Game 2010.116: Tigers at White Sox

I’m wondering if we can create a metric which measures overall bullpen effectiveness.  My argument is that this bullpen (and to some extent the mis-management of it) has been the number one cause of our demise.  Something like quality starts.  Holds doesn’t do it for me, b/c it’s an individual measure.  There may be something already out there…any help here?  If not, any ideas?  Here’s mine.

Simplistically, I looked at the number of times that a reliever lowered or raised his ERA over the past few weeks (“positive” or “negative outings”). Problem is that reliever ERAs don’t just get raised, they get blown up.  Thus, a 1 IP 1 ER effort is significantly more negative than a 1 IP 0 ER effort is positive.  My thinking is that for every X appearances, a reliever should have Y positive outings, and Z negative outings, on average.

I realize that WHIP is probably a better number than ERA, but I’m not sure what we set the WHIP at.  Anyway, I’d be curious to see if something better already exists (likely), or if we can come up with something ourselves.

Quick tidbit – The Tigers lead the majors with 34 triples allowed.  Even though, back to back triples is RARE.  Tigers pitchers this season have allowed 1 triple for every 129 batters faced, or .77%.  So the chances of giving up back to back triples is .006% or roughly 1 in 17,000.  (Though Beckham and Pierre probably have a much higher likelihood than just about any other two batters in a lineup across baseball.)

Tonight’s lineup:

Jackson – CF
Damon – DH
Boesch – RF
Cabrera – 1B
Guillen – 2B
Inge – 3B
Raburn – LF
Avila –  C
Santiago – SS

Baseball is fun.

41 thoughts on “Game 2010.116: Tigers at White Sox”

  1. You have to work in Inheirited Runners results, data which exists somewhere. That would be crucial for those pitchers that come in and have to work out of a jam. That’s meaningless for someone beginning an inning of course (esp. the closer). The situations would have to be evaluated separately, and then the question becomes how minutely. ERA is relatively useless for evaluating relief pitchers (one bad outing can throw everything off, as we know) and WHIP can be skewed too (e.g. IBB). Relief pitching is the hardest thing to assess statistically. In the end maybe just watching them day in and day out is the best guide. Consistentcy getting the job done even with a bump here and there, may be the best test.

    1. Plus, what criteria do you use for a mop-up guy as compared to closer or set-up man, etc.
      I’m getting s headache just thinking about all the potential ways this could be broken down.

      We need 5 starters who can go 7 or 8 innings EVERY game, then we wouldn’t need to have this discussion.

  2. well… here goes.

    Time for Jim Leyland to go.

    He has mismanaged this years opportunities and players.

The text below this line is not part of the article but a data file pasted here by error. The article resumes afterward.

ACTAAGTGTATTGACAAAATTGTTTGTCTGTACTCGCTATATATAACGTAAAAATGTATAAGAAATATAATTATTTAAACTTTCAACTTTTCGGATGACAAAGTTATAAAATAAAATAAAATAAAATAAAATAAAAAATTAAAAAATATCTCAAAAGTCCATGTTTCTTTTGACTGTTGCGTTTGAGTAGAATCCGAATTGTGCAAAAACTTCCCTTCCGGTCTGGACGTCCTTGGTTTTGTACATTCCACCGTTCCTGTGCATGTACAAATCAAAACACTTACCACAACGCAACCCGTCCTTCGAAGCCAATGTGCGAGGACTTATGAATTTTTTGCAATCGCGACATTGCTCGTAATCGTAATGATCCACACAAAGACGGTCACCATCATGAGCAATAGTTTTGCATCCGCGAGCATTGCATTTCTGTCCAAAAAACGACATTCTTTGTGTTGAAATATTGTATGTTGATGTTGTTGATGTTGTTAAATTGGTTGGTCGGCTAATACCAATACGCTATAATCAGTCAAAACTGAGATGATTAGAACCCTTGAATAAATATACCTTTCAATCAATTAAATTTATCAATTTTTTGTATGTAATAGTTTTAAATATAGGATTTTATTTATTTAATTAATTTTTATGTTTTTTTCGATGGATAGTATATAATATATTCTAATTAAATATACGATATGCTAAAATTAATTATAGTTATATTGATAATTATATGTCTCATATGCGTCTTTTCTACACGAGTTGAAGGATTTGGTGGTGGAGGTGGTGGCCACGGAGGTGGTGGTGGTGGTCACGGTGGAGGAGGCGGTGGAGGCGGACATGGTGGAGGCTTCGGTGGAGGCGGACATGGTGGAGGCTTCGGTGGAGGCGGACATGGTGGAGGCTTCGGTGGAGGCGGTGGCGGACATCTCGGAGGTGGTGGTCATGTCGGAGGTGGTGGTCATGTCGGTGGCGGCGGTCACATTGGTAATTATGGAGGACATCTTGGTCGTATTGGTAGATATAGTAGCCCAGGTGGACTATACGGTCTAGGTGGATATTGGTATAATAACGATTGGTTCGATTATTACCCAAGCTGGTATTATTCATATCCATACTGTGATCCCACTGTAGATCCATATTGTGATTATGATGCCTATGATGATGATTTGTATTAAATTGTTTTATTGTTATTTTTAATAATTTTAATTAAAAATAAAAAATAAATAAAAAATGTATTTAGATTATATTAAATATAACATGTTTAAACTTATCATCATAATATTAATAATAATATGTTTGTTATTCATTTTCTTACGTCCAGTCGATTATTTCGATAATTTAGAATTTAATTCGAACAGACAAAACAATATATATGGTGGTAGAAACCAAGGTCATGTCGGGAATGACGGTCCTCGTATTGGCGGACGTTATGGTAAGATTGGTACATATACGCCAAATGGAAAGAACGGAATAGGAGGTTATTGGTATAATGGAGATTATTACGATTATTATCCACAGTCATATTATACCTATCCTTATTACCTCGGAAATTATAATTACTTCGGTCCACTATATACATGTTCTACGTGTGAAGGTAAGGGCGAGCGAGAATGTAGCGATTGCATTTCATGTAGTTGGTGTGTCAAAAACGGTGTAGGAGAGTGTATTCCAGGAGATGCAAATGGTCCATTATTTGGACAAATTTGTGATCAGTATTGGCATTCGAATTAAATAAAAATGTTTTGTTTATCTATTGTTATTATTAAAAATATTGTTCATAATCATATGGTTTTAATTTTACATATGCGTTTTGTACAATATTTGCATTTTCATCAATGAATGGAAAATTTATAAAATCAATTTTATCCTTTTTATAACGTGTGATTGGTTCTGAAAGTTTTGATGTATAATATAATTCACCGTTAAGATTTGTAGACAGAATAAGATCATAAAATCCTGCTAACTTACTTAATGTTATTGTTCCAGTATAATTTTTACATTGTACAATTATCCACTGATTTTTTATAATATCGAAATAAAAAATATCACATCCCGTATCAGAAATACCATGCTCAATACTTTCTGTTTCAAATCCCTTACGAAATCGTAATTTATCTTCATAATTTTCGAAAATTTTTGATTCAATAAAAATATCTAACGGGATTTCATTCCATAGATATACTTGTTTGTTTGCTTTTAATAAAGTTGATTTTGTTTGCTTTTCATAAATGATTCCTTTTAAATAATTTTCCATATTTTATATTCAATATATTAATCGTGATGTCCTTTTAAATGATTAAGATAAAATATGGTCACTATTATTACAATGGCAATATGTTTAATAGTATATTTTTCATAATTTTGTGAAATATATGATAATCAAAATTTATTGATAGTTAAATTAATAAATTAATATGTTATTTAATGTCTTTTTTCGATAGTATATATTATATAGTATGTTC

He never seams to learn that you want a pitcher that wants the ball but it’s your job as a manager to know when to take it away from them.
    No communication to the bullpen….this is what makes Ozzie Guillén a great manager….Like him or not!

  3. Okay Kathy,

    here’s a perfect example to watch what I’m talking about…
    let’s see who’s in the bullpen…IMHO, Rick Porcello is done after this inning (5th)…

      1. Carlos didn’t exactly help him out there. At this point, I would think someone would be warming up in the BP.

  4. Porcello is obviously a Big League Player…I don’t question his ability. I question his management.
    81 pitches

  5. Christ…it’s like decision by committee….Always to late to pull the trigger Leyland !!!!

    I think my point is made.

    1. He’s obviously not comfortable batting 3rd. In an attempt to make as many outs as possible (working through it) by the end of the season, Leyland should have him hitting 1st.

  6. What is this thing Leyland has this year with changing pitchers mid-inning when there is nothing going on.

  7. This is what I know about Leyland: he wouldn’t bench Inge with bad knees last year while he killed the tea,. He WILL bench Inge this year in the last week of the season so he doesn’t break the all-time Tigers strikeout record. You can count on it!

    1. Of course Alex never would have come up if Inge hadn’t gotten on.

      Therefore, player of the game = Inge.

  8. Another winning streak started. And Cleveland lost, KC is losing, so we tighten our grip on 3rd place.

  9. IF there is nothing wrong with ValVerde and Capt Mumbles did this on a whim…it just further proves he is the worst manager of pitchers in baseball….

    that being said two wins in one week is pretty nice!.

  10. I feel bad for Miggy. What should have been his banner year, killed by Mumbles. Can you imagine ARod playing in the kind of environment that Miguel has to deal with on a daily basis.

    Henning says Magglio won’t be back. That’s a killer for me to take. Magglio, Magglio, Magglio. I can’t ever forget him.

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